I’m around seven years old. My big sister has a collection of dolls that break my heart every time I look at them. They are perfectly groomed, dressed and arranged. Whenever she deems to play dolls, she spends time getting them just so, a complete change for all, a new tableau. And then abandons them until the next time.
By contrast, my dolls are in various states of undress. Some have been iceskating while the others jazzercise. It’s hard work getting all those tiny legwarmers onto their vinyl legs. Over in the corner of my haphazard doll house layout, a small blonde family wearing Woodstock styled outfits coo over their blue eyed baby. The mother is wearing an apron over her floral maxi dress; the father’s wide collared, embroidered shirt is open to the waist. His plastic abs shine in the filtered light through our bedroom window, his brown eyes stare at me, unblinking. I wish I knew what he was thinking.
I’ve been playing this way for hours; my dolls are ready for bed, but there is only one bed, made from a cracker box and covered with various fabric scraps and beddings. I strip Sandy and Mandy off and share the peach nightie and bed-jacket combo between them. I console myself that once in bed, no one will be able to see that Mandy has nothing on her bottom half. I hide Mindy and Sindy in the wardrobe wrapped in a t-shirt because there is no room in the bed for them. Meanwhile, the happy trio in the corner settle down under a fluffy facewasher. That’ll do.
As I get up to leave my dolls to their dreams, I look across at my sister’s perfect tableau. I’m not sure if her dolls have ever even spoken to one another. I ache for them. How can they be happy if no one ever gives them voice? I send them a comforting thought,
Don’t worry, one day I might inherit you. We’ll make up some great stories, you’ll love it.
And I bounce out to the kitchen for a slice of Mum’s banana cake.
The hubster and I were having a chat today about actors. I was telling him all about being at a rehearsal with Zed the other day and how something really struck me. It occurred to me as I watched these talented people working and re-working their scenes, that acting is a noble craft. Ancient and important. Those who have the talent for it are able to communicate so much through acting. Dramatisations and enactments have passed our histories and culture to the wider community since time began. And not being an actor myself, it was quite a revelation. I saw how clever, and how important it is that human beings have always done this.
And it made me quite proud of my wee boy, following that inner drive of his up onto the stage. Up there with the professionals, listening to direction, pondering before a serious nod and “Got it.” Then doing it, a nuance of difference here, a grander gesture there. He’s been cast in a play by the Auckland Theatre Company. His first paid acting gig. We’re all a bit star struck by him. He gets his acting passion from his Great Grandmother. But in the generations between, none of us have travelled very far into the thespian realm, for me, it began and ended with my cast of dolls. It is a kind of inner force he follows; undaunted by audition after audition, never knowing if this one might be the one. I admire his ability to take rejection and keep trying. Mostly, we sit back and watch his acting interests unfold. What will be, will be. Seeing him act is such a joy for me.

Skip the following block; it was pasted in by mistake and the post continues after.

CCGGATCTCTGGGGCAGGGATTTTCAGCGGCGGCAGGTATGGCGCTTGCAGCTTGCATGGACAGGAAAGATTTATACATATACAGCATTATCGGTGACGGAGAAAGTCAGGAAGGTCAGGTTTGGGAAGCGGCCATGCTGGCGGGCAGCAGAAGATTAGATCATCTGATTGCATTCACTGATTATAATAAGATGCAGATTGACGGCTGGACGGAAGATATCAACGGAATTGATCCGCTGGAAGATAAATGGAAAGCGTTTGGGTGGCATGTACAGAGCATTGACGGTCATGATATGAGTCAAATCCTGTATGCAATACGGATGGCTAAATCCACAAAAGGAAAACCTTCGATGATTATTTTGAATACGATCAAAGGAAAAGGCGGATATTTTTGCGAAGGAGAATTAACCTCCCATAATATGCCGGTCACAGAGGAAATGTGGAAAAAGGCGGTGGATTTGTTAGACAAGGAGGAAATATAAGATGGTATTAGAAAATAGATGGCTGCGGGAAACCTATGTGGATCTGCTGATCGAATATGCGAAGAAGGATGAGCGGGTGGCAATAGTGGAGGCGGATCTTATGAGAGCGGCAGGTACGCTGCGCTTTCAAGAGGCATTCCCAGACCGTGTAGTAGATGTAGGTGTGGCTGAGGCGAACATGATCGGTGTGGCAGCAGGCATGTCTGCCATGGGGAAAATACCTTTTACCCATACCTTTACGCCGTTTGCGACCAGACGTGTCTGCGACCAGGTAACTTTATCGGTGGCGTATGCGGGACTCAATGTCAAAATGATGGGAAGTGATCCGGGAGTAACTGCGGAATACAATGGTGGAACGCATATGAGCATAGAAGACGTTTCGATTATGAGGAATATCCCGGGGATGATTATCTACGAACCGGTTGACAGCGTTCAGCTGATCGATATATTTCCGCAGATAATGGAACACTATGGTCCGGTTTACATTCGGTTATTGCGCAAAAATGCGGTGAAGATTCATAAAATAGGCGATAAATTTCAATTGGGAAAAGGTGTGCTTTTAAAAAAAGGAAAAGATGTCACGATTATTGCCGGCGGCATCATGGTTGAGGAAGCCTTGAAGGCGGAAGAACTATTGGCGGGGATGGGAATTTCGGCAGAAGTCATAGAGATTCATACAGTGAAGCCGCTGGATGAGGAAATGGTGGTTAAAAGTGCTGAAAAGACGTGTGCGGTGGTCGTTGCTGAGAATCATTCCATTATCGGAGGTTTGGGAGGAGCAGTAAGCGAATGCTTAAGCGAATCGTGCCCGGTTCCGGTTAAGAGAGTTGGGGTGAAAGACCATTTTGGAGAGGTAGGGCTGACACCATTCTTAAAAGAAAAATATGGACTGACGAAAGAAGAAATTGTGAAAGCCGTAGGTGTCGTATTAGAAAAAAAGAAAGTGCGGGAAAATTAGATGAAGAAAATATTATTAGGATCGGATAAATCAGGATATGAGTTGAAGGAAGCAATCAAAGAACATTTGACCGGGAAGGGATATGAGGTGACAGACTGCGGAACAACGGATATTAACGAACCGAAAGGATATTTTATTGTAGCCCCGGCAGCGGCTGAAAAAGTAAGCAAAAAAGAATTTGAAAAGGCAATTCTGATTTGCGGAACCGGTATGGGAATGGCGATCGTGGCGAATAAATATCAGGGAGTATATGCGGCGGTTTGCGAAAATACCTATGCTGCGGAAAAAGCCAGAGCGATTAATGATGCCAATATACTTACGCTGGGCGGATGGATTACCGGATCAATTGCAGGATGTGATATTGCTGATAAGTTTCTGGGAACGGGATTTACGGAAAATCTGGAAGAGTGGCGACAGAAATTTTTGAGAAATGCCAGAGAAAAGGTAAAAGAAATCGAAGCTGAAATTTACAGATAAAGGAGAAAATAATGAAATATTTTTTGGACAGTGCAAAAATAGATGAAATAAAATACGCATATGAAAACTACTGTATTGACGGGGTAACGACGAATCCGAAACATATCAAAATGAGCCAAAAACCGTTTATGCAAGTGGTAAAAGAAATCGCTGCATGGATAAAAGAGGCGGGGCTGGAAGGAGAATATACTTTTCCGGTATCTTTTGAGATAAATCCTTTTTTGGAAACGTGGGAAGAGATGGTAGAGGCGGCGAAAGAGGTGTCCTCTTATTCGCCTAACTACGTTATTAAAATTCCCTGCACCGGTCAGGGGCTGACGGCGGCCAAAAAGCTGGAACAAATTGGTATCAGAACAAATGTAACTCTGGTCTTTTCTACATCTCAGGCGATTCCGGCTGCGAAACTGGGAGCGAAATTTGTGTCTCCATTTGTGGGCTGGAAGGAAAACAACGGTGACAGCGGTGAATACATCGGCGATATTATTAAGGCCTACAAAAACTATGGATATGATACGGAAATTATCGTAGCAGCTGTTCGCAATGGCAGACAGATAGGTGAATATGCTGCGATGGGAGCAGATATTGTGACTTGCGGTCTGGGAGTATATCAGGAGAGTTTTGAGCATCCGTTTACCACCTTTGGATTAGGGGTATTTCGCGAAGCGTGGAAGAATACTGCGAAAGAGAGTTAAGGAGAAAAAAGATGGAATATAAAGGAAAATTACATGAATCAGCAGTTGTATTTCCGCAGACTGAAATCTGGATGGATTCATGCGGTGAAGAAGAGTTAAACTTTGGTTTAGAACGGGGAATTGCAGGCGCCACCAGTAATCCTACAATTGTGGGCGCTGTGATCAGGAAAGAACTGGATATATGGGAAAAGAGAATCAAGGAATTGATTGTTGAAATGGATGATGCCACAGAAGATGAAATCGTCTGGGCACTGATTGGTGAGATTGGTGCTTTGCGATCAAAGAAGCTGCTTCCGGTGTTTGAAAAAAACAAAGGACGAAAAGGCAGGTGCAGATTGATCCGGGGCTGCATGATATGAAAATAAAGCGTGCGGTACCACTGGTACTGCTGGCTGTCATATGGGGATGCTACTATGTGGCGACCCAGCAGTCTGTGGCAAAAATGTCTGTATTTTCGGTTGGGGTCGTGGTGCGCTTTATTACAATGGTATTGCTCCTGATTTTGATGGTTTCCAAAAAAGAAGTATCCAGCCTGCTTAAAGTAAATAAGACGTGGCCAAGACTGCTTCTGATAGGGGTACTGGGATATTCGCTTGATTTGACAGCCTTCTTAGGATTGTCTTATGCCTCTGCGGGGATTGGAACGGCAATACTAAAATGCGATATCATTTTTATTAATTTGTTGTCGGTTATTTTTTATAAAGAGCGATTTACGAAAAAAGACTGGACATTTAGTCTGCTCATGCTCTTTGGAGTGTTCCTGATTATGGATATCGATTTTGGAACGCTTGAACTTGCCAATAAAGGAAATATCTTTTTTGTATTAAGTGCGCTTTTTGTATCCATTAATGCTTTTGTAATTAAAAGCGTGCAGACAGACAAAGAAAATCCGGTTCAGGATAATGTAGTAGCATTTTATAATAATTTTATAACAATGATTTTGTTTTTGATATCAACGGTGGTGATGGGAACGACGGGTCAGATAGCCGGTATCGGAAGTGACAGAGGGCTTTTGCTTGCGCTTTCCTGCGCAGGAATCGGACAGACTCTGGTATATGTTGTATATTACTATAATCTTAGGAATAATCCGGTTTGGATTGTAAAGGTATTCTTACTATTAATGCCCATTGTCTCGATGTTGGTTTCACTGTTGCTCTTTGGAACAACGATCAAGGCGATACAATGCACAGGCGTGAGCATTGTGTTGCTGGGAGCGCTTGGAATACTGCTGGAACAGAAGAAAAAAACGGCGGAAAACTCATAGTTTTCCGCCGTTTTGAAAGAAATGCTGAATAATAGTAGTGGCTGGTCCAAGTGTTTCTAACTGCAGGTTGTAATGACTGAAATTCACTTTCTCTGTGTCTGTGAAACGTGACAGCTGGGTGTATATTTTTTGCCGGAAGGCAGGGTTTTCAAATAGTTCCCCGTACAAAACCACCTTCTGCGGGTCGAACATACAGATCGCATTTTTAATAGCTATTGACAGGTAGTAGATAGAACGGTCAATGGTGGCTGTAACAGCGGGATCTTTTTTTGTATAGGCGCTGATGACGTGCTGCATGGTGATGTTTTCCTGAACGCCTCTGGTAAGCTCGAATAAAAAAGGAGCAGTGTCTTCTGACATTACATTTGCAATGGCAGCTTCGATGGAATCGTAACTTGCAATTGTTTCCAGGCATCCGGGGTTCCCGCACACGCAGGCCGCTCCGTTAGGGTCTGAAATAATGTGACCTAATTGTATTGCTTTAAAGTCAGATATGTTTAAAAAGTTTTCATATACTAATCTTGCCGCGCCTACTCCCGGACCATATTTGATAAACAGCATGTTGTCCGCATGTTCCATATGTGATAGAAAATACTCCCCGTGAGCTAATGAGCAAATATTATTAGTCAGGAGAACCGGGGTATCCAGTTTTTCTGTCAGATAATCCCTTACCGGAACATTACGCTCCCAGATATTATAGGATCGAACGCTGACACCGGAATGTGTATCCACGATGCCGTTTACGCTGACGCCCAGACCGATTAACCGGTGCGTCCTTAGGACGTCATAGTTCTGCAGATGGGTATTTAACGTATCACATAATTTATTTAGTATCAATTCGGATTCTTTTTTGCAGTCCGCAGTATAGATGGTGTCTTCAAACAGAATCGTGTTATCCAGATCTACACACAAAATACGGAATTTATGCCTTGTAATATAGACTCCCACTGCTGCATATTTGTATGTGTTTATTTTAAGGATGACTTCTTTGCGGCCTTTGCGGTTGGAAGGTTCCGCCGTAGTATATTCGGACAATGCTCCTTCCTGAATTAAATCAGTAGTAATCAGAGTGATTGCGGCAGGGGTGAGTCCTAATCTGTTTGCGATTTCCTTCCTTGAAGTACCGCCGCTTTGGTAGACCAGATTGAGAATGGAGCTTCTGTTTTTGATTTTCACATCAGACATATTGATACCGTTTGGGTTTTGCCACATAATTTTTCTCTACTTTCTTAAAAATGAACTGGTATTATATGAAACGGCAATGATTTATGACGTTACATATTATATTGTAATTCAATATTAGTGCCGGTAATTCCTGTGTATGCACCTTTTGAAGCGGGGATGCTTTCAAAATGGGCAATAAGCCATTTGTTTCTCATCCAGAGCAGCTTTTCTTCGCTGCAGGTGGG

These photos are from when he acted with a troupe of older actors. He played the young Astynax in the Trojan Women (a Greek Tragedy) opposite his Great-grandmother as Hecuba. He is pictured below with his on-stage mother, and right, playing dead.
So there we were, Hubster and I, talking about that ‘thing’ actors have, the way they can travel outside of their own self and adopt other personas. The way they can make that so believable. Hubster lamented his lack of ability to do that, even when playing as a kid. He said that as a child, he preferred setting up his Action Men to playing with them. It reminded me of my sister’s dolls. For me, it was always the opposite.
I would race through the boring old set up; using hardcover books for dolls house walls, positioning furniture so that it would hold the walls up. And boom, straight in to the most recent episode. Would Sandy ever forgive Mandy for wearing her striped velour tracksuit? And would another male doll ever join the action? (The answer to that was no. The only man-doll I was allowed was a Mr Sunshine doll, because he came boxed with his legally married bride and infant child). Mr Sunshine got to play more characters than just his own; given the scarcity of males. He was far more diminutive than the Amazonian’s living in my makeshift dolls house, but he didn’t mind. He was good like that, generous with his affections. It was perhaps not quite what my mother was hoping to achieve with the introduction of a safely married gentleman doll.
But the action, the playing, the creating of the story! Oh, I loved that bit! I wish I could still play like that. Hubster commented on how these days, I like the kids to have their toys ‘set up’ and ready to go before a playdate, to maximise the amount of time they can be ‘in the story’ with their buddies. Likewise, I like things assembled before they go under the tree, because spending Christmas day fiddling with tiny screws and batteries drives me crazy. For him, that spoils all the fun. For him, the set up, the assembly, is the most fun part.
Go figure. I guess it is like so many of the personal preferences we have. Are you a ‘set up’ kind of person, or a ‘play’ person? Crunchy or smooth peanut butter? Sweet or savoury foods? Summertime or Winter wonders? Indoors or outdoors? Toilet roll over or under?
And what are your thoughts on acting? Have you ever done it?